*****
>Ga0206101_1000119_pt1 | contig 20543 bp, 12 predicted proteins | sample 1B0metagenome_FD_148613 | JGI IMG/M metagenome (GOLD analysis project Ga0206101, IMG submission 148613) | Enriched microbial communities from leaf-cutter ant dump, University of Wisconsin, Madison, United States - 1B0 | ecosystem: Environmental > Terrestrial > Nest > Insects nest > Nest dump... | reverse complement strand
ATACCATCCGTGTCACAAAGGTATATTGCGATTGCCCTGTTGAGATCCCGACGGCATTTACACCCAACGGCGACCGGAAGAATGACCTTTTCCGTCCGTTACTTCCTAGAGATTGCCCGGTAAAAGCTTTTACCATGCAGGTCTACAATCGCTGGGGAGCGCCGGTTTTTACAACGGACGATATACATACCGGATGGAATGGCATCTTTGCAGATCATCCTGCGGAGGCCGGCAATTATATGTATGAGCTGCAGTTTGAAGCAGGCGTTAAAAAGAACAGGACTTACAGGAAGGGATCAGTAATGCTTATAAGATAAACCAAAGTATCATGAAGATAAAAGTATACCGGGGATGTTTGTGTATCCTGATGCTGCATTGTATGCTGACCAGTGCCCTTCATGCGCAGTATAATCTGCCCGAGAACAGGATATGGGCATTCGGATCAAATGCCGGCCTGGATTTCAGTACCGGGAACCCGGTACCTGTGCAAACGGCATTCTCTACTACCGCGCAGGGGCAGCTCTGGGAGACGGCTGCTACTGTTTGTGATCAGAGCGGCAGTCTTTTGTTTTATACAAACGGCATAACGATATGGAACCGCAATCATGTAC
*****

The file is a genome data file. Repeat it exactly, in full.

>Ga0206101_1000119_pt1 | contig 20543 bp, 12 predicted proteins | sample 1B0metagenome_FD_148613 | JGI IMG/M metagenome (GOLD analysis project Ga0206101, IMG submission 148613) | Enriched microbial communities from leaf-cutter ant dump, University of Wisconsin, Madison, United States - 1B0 | ecosystem: Environmental > Terrestrial > Nest > Insects nest > Nest dump... | reverse complement strand
ATACCATCCGTGTCACAAAGGTATATTGCGATTGCCCTGTTGAGATCCCGACGGCATTTACACCCAACGGCGACCGGAAGAATGACCTTTTCCGTCCGTTACTTCCTAGAGATTGCCCGGTAAAAGCTTTTACCATGCAGGTCTACAATCGCTGGGGAGCGCCGGTTTTTACAACGGACGATATACATACCGGATGGAATGGCATCTTTGCAGATCATCCTGCGGAGGCCGGCAATTATATGTATGAGCTGCAGTTTGAAGCAGGCGTTAAAAAGAACAGGACTTACAGGAAGGGATCAGTAATGCTTATAAGATAAACCAAAGTATCATGAAGATAAAAGTATACCGGGGATGTTTGTGTATCCTGATGCTGCATTGTATGCTGACCAGTGCCCTTCATGCGCAGTATAATCTGCCCGAGAACAGGATATGGGCATTCGGATCAAATGCCGGCCTGGATTTCAGTACCGGGAACCCGGTACCTGTGCAAACGGCATTCTCTACTACCGCGCAGGGGCAGCTCTGGGAGACGGCTGCTACTGTTTGTGATCAGAGCGGCAGTCTTTTGTTTTATACAAACGGCATAACGATATGGAACCGCAATCATGTAC